Defendant contends that the facts stated in the petition allege an unfair labor practice; that, therefore, the trial court had no jurisdiction to hear and determine the case; and that the judgment should be affirmed. It cites Weber v. Anheuser Busch, 348 U.S. 468, 75 S. Ct. 480, 488, 99 L. Ed. 546, which holds that the courts have no jurisdiction in unfair labor practice cases. We so held in McAmis v. Panhandle Eastern Pipe Line Co., Mo.App., 273 S.W.2d 789, 793. In a very recent case it was said: "When an activity is arguably subject to § 7 or § 8 of the Act (unfair labor practice) the States as well as the federal courts must defer to the exclusive competence of the National Labor Relations Board * * *." (Emphasis ours.) San Diego Building Trades Council v. Garmon, 359 U.S. 236, 79 S. Ct. 773, 780, 3 L. Ed. 2d 775.
Defendant contends that the acts complained of fall within and are governed by the provisions of Section 158, Title 29 U.S.C.A. That Section provides, in part, as follows: "(a) It shall be an unfair labor practice for an employer * * * (3) by discrimination in regard to hire or tenure of employment or any term or condition of employment to encourage or discourage membership in any labor organization * * *."
Plaintiffs do not plead or allege that the discrimination complained of in their petition was done "to encourage or discourage membership in any labor organization," or that the defendant's action was inspired by any conduct of plaintiffs in anywise connected with their union membership, or by any other activity in which they may have been engaged. They assert no reason for defendant's action.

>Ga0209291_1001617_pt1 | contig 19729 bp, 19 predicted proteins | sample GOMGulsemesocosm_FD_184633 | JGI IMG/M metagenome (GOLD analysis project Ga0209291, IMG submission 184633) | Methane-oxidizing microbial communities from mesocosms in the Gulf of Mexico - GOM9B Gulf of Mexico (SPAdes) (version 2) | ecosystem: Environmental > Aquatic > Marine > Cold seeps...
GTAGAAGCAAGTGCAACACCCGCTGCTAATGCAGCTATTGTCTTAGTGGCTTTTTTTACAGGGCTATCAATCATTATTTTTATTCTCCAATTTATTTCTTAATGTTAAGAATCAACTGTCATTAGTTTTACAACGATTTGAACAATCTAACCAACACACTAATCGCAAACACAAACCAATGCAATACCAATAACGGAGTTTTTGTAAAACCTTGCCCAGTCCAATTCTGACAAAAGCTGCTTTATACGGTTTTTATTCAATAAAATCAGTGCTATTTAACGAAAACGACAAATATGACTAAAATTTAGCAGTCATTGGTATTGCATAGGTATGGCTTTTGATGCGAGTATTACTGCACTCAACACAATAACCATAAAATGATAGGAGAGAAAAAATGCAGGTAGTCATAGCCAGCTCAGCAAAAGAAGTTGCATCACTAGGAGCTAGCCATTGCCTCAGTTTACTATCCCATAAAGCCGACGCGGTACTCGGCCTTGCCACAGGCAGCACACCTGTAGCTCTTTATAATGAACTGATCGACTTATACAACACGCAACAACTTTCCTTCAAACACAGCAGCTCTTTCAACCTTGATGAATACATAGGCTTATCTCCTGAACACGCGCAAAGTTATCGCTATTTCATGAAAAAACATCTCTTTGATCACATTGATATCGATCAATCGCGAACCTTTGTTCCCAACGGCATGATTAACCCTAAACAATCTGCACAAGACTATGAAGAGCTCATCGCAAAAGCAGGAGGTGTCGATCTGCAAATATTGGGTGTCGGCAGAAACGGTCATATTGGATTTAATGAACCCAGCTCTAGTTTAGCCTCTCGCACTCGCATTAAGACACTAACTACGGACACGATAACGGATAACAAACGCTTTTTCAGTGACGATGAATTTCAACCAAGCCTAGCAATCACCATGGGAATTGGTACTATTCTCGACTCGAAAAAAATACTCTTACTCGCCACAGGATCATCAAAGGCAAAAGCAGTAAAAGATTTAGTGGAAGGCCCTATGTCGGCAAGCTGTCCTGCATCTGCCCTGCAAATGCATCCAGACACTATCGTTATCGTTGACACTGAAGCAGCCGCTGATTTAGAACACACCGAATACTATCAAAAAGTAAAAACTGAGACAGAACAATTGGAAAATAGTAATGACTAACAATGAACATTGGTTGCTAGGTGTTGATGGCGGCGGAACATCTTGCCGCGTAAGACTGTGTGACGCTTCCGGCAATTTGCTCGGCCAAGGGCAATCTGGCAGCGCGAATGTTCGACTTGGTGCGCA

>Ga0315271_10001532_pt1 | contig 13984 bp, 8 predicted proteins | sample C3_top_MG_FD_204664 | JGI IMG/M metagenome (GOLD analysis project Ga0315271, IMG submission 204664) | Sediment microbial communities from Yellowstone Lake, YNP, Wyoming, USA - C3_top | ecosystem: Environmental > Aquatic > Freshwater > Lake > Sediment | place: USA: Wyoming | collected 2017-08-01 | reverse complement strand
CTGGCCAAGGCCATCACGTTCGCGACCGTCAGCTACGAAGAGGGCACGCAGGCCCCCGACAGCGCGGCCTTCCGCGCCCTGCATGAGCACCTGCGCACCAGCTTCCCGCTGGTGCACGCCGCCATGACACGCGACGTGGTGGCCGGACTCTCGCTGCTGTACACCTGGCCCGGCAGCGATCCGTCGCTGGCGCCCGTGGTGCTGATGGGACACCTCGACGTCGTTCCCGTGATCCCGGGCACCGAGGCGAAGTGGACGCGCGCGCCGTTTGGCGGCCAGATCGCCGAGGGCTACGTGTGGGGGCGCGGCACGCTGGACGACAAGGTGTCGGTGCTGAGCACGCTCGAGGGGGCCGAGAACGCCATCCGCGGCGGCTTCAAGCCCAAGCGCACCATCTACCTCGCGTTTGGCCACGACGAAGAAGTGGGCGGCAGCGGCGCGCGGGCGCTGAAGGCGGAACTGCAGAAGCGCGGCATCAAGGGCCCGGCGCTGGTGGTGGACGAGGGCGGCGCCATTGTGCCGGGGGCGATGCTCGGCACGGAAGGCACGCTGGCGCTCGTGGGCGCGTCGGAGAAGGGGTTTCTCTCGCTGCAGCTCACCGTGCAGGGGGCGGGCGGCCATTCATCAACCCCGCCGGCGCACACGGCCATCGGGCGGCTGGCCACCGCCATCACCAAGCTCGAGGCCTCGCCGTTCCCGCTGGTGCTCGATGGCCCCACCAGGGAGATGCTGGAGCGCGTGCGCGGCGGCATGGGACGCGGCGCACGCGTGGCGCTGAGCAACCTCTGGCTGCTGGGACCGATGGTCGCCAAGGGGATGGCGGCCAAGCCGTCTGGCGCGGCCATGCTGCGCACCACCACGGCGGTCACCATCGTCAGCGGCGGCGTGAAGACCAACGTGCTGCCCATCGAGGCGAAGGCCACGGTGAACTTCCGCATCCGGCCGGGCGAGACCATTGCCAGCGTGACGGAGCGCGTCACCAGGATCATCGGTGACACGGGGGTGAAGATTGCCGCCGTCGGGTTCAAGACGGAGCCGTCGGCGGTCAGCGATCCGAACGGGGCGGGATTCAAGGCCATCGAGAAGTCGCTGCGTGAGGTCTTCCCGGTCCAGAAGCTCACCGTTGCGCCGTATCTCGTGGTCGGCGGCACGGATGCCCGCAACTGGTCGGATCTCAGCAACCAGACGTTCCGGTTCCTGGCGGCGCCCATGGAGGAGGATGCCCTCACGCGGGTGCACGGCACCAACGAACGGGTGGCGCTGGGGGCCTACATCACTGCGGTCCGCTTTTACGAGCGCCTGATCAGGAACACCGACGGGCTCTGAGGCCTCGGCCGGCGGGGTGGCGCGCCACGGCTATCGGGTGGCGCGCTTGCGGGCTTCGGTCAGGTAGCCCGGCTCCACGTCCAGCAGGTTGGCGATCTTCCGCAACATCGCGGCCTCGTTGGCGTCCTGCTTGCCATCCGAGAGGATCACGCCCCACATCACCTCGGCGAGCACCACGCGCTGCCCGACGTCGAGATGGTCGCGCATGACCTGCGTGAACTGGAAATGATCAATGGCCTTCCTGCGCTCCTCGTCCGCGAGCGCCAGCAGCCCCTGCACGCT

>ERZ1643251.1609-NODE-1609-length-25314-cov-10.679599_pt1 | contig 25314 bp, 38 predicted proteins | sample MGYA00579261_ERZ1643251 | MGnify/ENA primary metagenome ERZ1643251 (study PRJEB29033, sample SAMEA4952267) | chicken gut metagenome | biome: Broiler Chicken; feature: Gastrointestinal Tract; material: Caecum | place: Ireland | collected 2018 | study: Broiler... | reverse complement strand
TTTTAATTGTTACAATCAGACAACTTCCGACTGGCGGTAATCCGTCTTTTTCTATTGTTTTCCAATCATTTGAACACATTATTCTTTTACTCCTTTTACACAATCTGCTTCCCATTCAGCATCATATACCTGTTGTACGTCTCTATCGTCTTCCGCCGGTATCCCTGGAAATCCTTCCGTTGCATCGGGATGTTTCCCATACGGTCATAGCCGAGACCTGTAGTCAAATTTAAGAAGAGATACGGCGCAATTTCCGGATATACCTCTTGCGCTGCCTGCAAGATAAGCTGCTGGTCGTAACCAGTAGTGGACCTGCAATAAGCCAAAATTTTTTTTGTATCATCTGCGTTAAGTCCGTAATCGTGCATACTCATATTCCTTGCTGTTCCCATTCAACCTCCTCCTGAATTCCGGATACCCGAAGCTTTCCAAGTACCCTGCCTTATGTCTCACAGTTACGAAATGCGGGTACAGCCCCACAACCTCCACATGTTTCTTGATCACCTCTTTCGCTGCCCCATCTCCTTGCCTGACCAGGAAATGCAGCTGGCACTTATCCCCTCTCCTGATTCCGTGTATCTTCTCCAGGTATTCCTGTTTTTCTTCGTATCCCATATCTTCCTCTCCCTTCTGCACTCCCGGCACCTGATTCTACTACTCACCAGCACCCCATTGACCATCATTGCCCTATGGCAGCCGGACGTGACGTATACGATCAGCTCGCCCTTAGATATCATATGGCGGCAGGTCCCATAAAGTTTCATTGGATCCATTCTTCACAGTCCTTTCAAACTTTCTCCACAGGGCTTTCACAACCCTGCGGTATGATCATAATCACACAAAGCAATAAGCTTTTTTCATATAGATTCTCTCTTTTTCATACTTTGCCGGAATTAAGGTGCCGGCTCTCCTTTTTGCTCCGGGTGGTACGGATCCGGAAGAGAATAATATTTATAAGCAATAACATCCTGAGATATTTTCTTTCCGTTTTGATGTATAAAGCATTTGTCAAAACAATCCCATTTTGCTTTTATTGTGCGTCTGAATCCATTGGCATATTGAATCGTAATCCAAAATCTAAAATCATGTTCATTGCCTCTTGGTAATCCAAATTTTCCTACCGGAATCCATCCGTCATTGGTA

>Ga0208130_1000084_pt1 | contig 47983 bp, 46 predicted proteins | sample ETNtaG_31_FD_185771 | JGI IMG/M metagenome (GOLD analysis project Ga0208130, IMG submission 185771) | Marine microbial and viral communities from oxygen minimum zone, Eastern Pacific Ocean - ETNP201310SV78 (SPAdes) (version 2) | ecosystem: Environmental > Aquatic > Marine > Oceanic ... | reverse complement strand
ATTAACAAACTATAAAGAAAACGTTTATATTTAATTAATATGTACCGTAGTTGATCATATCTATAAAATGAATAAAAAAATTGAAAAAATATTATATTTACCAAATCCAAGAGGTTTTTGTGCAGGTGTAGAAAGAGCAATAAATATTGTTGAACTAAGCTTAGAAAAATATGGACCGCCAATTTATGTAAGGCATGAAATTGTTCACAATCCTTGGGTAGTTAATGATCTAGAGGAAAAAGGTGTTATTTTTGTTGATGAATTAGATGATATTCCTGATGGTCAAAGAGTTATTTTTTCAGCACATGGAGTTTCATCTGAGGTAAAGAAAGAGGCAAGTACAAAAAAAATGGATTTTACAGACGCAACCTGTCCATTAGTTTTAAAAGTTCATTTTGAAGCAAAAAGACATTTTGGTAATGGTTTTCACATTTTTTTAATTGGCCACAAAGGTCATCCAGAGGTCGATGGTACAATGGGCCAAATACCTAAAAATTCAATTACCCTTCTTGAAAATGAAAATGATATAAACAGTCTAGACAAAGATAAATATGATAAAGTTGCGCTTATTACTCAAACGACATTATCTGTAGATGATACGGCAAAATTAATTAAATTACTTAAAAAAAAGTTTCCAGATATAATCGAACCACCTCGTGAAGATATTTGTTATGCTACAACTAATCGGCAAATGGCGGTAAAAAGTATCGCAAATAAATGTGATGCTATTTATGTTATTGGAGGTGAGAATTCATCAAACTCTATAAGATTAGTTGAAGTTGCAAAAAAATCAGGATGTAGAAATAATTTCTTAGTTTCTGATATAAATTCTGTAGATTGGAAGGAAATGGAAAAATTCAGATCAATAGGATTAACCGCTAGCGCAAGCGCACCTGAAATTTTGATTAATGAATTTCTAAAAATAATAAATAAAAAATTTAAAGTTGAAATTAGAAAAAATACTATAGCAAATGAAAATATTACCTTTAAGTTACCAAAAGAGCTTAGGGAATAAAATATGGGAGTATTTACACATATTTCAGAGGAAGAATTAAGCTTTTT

This action is not governed by the above statute and does not involve an unfair labor practice. Masetta v. National Bronze & Aluminum Foundry Co., Ohio App., 107 N.E.2d 243, 247, reversed on other grounds 159 Ohio St. 306, 112 N.E.2d 15. It is one over which both state and federal courts have concurrent jurisdiction. Clark v. Hein-Werner Corp., 8 Wis.2d 264, 99 N.W.2d 132, 135; McCarroll v. Los Angeles County Dist. Council of Carpenters, 49 Cal. 2d 45, 315 P.2d 322. In the McCarroll case, supra, 315 P.2d 326, the Court said: "Conduct that constitutes a breach of a collective bargaining agreement is not for that reason alone an unfair labor practice. Proposals to make breach of contract an unfair labor practice were before Congress when it enacted the Taft-Hartley Law, but were specifically rejected by the conference committee on the ground that once the parties *20 had entered into an * * * agreement, enforcement should be left to the usual processes of the law and not to the National Labor Relations Board." Emphasis ours.) The United States Supreme Court denied certiorari. 355 U.S. 932, 78 S. Ct. 413, 2 L. Ed. 2d 415. In Jenkins v. Wm. Schluderberg-T. J. Kurdle Co., 217 Md. 556, 144 A.2d 88, 90, the Maryland Court of Appeals said: "There no longer seems to be any doubt that in certain situations an individual employee may sue his employer for the breach of a collective bargaining agreement." (Emphasis ours.)